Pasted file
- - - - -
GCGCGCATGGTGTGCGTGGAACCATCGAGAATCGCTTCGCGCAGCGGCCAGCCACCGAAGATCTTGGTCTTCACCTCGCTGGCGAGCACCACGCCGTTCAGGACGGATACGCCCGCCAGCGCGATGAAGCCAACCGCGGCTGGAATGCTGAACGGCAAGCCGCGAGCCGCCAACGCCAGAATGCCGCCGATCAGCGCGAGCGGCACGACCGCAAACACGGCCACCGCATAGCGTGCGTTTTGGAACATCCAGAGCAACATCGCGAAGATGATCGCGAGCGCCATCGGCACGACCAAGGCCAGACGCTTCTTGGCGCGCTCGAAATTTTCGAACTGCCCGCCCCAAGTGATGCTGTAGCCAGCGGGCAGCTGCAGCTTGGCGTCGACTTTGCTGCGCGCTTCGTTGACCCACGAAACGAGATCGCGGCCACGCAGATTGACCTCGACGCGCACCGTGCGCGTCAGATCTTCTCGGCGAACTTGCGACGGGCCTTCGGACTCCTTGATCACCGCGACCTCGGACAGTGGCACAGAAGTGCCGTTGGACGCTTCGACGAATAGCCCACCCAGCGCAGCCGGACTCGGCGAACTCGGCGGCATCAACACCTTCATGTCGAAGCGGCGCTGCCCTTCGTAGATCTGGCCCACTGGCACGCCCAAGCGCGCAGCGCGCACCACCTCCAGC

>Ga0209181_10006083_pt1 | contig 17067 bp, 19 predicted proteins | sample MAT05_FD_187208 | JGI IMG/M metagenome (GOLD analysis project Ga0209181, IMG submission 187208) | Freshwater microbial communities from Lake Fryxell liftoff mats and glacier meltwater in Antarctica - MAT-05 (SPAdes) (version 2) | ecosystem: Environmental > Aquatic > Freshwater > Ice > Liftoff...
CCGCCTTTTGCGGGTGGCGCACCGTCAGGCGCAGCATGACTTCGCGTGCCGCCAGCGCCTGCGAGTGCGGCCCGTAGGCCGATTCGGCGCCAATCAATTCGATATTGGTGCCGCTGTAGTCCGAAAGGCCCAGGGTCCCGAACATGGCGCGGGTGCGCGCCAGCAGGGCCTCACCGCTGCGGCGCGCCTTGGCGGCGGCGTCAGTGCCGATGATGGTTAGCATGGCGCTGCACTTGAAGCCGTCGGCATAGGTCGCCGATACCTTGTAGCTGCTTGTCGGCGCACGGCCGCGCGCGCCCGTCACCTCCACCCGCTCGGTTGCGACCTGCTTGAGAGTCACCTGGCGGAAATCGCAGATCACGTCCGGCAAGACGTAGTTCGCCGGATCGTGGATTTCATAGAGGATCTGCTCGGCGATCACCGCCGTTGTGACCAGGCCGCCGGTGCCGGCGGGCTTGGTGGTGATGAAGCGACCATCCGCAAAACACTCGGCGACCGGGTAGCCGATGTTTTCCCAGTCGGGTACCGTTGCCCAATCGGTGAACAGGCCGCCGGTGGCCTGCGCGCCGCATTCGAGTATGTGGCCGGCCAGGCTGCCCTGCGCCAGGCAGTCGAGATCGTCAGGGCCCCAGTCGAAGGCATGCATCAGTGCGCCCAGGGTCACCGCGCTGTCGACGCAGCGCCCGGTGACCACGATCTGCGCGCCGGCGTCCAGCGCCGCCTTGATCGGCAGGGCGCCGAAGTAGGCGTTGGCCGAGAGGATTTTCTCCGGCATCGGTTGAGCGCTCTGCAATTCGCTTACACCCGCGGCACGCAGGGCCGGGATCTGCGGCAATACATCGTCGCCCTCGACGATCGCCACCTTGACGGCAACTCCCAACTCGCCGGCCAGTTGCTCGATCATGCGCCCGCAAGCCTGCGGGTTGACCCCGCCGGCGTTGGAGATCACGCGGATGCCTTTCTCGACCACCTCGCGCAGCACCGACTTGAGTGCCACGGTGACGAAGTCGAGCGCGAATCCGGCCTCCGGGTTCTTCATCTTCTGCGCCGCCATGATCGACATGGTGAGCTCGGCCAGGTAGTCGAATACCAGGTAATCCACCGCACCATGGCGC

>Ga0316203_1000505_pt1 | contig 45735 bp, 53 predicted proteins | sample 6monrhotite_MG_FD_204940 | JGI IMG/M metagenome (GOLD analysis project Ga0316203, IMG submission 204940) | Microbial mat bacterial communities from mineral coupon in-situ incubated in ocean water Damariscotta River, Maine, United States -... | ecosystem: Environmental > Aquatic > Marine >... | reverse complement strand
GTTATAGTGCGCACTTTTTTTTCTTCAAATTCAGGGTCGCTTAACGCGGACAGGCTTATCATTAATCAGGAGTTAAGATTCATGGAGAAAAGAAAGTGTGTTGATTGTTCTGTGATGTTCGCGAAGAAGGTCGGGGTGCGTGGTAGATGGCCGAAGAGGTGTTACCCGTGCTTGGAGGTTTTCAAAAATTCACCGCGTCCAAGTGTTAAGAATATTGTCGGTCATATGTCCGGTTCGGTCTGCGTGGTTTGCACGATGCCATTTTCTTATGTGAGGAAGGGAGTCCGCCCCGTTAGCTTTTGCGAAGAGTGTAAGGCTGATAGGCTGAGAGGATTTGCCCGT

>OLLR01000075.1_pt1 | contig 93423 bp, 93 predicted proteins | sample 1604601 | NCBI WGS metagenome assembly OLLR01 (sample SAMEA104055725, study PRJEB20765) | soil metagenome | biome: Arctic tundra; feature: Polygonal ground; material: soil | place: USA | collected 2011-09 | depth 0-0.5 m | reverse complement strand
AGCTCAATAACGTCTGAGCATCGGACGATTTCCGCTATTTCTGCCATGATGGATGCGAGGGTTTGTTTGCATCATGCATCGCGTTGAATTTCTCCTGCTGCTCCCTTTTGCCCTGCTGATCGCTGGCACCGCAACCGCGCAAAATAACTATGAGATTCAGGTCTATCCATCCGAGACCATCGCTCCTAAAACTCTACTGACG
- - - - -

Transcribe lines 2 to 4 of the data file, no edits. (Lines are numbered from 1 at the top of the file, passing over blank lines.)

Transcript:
>Ga0209181_10006083_pt1 | contig 17067 bp, 19 predicted proteins | sample MAT05_FD_187208 | JGI IMG/M metagenome (GOLD analysis project Ga0209181, IMG submission 187208) | Freshwater microbial communities from Lake Fryxell liftoff mats and glacier meltwater in Antarctica - MAT-05 (SPAdes) (version 2) | ecosystem: Environmental > Aquatic > Freshwater > Ice > Liftoff...
CCGCCTTTTGCGGGTGGCGCACCGTCAGGCGCAGCATGACTTCGCGTGCCGCCAGCGCCTGCGAGTGCGGCCCGTAGGCCGATTCGGCGCCAATCAATTCGATATTGGTGCCGCTGTAGTCCGAAAGGCCCAGGGTCCCGAACATGGCGCGGGTGCGCGCCAGCAGGGCCTCACCGCTGCGGCGCGCCTTGGCGGCGGCGTCAGTGCCGATGATGGTTAGCATGGCGCTGCACTTGAAGCCGTCGGCATAGGTCGCCGATACCTTGTAGCTGCTTGTCGGCGCACGGCCGCGCGCGCCCGTCACCTCCACCCGCTCGGTTGCGACCTGCTTGAGAGTCACCTGGCGGAAATCGCAGATCACGTCCGGCAAGACGTAGTTCGCCGGATCGTGGATTTCATAGAGGATCTGCTCGGCGATCACCGCCGTTGTGACCAGGCCGCCGGTGCCGGCGGGCTTGGTGGTGATGAAGCGACCATCCGCAAAACACTCGGCGACCGGGTAGCCGATGTTTTCCCAGTCGGGTACCGTTGCCCAATCGGTGAACAGGCCGCCGGTGGCCTGCGCGCCGCATTCGAGTATGTGGCCGGCCAGGCTGCCCTGCGCCAGGCAGTCGAGATCGTCAGGGCCCCAGTCGAAGGCATGCATCAGTGCGCCCAGGGTCACCGCGCTGTCGACGCAGCGCCCGGTGACCACGATCTGCGCGCCGGCGTCCAGCGCCGCCTTGATCGGCAGGGCGCCGAAGTAGGCGTTGGCCGAGAGGATTTTCTCCGGCATCGGTTGAGCGCTCTGCAATTCGCTTACACCCGCGGCACGCAGGGCCGGGATCTGCGGCAATACATCGTCGCCCTCGACGATCGCCACCTTGACGGCAACTCCCAACTCGCCGGCCAGTTGCTCGATCATGCGCCCGCAAGCCTGCGGGTTGACCCCGCCGGCGTTGGAGATCACGCGGATGCCTTTCTCGACCACCTCGCGCAGCACCGACTTGAGTGCCACGGTGACGAAGTCGAGCGCGAATCCGGCCTCCGGGTTCTTCATCTTCTGCGCCGCCATGATCGACATGGTGAGCTCGGCCAGGTAGTCGAATACCAGGTAATCCACCGCACCATGGCGC

>Ga0316203_1000505_pt1 | contig 45735 bp, 53 predicted proteins | sample 6monrhotite_MG_FD_204940 | JGI IMG/M metagenome (GOLD analysis project Ga0316203, IMG submission 204940) | Microbial mat bacterial communities from mineral coupon in-situ incubated in ocean water Damariscotta River, Maine, United States -... | ecosystem: Environmental > Aquatic > Marine >... | reverse complement strand